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Enums

EnumDeclaration:
    enum EnumTag EnumBody
    enum EnumBody
    enum EnumTag : EnumBaseType EnumBody
    enum : EnumBaseType EnumBody

EnumTag:
    Identifier

EnumBaseType:
    Type

EnumBody:
    EmptyEnumBody
    EnumMembersBody

EmptyEnumBody:
    ;

EnumMembersBody:
    { EnumMembers }

EnumMembers:
    EnumMember
    EnumMember ,
    EnumMember , EnumMembers

EnumMember:
    Identifier
    Identifier = AssignExpression
    Type Identifier = AssignExpression

Enum declarations are used to define a group of constants. They come in these forms:

  1. Named enums, which have an EnumTag.
  2. Anonymous enums, which do not have an EnumTag.
  3. Manifest constants.

Named Enums

Named enums are used to declare related constants and group them by giving them a unique type. The EnumMembers are declared in the scope of the enum EnumTag. The enum EnumTag declares a new type, and all the EnumMembers have that type.

This defines a new type X which has values X.A=0, X.B=1, X.C=2:

enum X { A, B, C }  // named enum

If the EnumBaseType is not explicitly set, and the first EnumMember has an AssignExpression, it is set to the type of that AssignExpression. Otherwise, it defaults to type int.

Named enum members may not have individual Types.

A named enum member can be implicitly cast to its EnumBaseType, but EnumBaseType types cannot be implicitly cast to an enum type.

The value of an EnumMember is given by its AssignExpression. If there is no AssignExpression and it is the first EnumMember, its value is EnumBaseType.init.

If there is no AssignExpression and it is not the first EnumMember, it is given the value of the previous EnumMember+1. If the value of the previous EnumMember is EnumBaseType.max, it is an error. If the value of the previous EnumMember+1 is the same as the value of the previous EnumMember, it is an error. (This can happen with floating point types.)

All EnumMembers are in scope for the AssignExpressions.

enum A = 3;
enum B
{
    A = A // error, circular reference
}
enum C
{
    A = B,  // A = 4
    B = D,  // B = 4
    C = 3,  // C = 3
    D       // D = 4
}
enum E : C
{
    E1 = C.D,
    E2      // error, C.D is C.max
}

An EmptyEnumBody signifies an opaque enum - the enum members are unknown.

Enum Default Initializer

The .init property of an enum type is the value of the first member of that enum. This is also the default initializer for the enum type.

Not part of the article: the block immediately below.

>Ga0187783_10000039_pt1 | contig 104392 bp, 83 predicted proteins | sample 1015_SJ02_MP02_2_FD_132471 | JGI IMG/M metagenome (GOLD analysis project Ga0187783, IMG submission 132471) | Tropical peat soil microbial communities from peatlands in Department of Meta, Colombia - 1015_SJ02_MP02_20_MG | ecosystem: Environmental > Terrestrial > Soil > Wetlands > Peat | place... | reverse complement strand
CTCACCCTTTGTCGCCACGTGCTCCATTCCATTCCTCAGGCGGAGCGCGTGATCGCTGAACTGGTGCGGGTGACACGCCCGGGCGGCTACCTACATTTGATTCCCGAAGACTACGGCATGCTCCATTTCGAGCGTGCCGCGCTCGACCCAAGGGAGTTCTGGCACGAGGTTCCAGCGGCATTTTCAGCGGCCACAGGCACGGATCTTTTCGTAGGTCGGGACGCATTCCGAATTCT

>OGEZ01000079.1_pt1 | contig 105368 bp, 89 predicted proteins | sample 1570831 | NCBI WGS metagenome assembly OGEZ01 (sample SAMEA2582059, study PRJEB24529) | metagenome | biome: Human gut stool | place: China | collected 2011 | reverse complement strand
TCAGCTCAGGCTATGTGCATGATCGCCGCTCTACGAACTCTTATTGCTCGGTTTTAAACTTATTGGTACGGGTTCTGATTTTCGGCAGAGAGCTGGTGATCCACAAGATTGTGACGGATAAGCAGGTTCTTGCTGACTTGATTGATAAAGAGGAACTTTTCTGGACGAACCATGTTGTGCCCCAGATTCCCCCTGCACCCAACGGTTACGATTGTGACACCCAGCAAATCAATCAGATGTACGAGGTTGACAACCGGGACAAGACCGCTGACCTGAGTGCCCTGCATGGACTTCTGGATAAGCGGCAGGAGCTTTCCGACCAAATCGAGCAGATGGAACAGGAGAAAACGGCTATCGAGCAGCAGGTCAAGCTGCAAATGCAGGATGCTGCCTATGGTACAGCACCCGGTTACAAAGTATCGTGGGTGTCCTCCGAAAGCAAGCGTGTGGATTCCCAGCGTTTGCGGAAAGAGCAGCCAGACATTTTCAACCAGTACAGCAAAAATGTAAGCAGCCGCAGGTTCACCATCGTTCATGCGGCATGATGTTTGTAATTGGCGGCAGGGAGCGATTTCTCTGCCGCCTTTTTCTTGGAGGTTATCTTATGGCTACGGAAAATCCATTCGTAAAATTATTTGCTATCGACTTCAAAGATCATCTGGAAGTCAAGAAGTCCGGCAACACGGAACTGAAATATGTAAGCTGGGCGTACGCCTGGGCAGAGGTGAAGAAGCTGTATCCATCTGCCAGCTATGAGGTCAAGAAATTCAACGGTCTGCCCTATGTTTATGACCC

enum X { A=3, B, C }
X x;      // x is initialized to 3

Enum Properties

Enum properties only exist for named enums.

.initFirst enum member value
.minSmallest value of enum
.maxLargest value of enum
.sizeofSize of storage for an enumerated value

For example:

enum X { A=3, B, C }
X.min    // is X.A
X.max    // is X.C
X.sizeof // is same as int.sizeof

The EnumBaseType of named enums must support comparison in order to compute the .max and .min properties.

Anonymous Enums

If the enum Identifier is not present, then the enum is an anonymous enum, and the EnumMembers are declared in the scope the EnumDeclaration appears in. No new type is created.

The EnumMembers can have different types. Those types are given by the first of:

  1. The Type, if present.
  2. The EnumBaseType, if present.
  3. The type of the AssignExpression, if present.
  4. The type of the previous EnumMember, if present.
  5. int
enum { A, B, C }  // anonymous enum

Defines the constants A=0, B=1, C=2, all of type int.

Enums must have at least one member.

The value of an EnumMember is given by its AssignExpression. If there is no AssignExpression and it is the first EnumMember, its value is the .init property of the EnumMember's type.

If there is no AssignExpression and it is not the first EnumMember, it is given the value of the previous EnumMember+1. If the value of the previous EnumMember is the .max property if the previous EnumMember's type, it is an error. If the value of the previous EnumMember+1 is the same as the value of the previous EnumMember, it is an error. (This can happen with floating point types.)

All EnumMembers are in scope for the AssignExpressions.

enum { A, B = 5+7, C, D = 8+C, E }

Sets A=0, B=12, C=13, D=21, and E=22, all of type int.

enum : long { A = 3, B }

Sets A=3, B=4 all of type long.

enum : string
{
    A = "hello",
    B = "betty",
    C     // error, cannot add 1 to "betty"
}
enum
{
    A = 1.2f,  // A is 1.2f of type float
    B,         // B is 2.2f of type float
    int C = 3, // C is 3 of type int
    D          // D is 4 of type int
}

Manifest Constants

If there is only one member of an anonymous enum, the { } can be omitted:

enum i = 4;      // i is 4 of type int
enum long l = 3; // l is 3 of type long

Such declarations are not lvalues, meaning their address cannot be taken. They exist only in the memory of the compiler.

enum size = __traits(classInstanceSize, Foo);  // evaluated at compile-time

Using manifest constants is an idiomatic D method to force compile-time evaluation of an expression.

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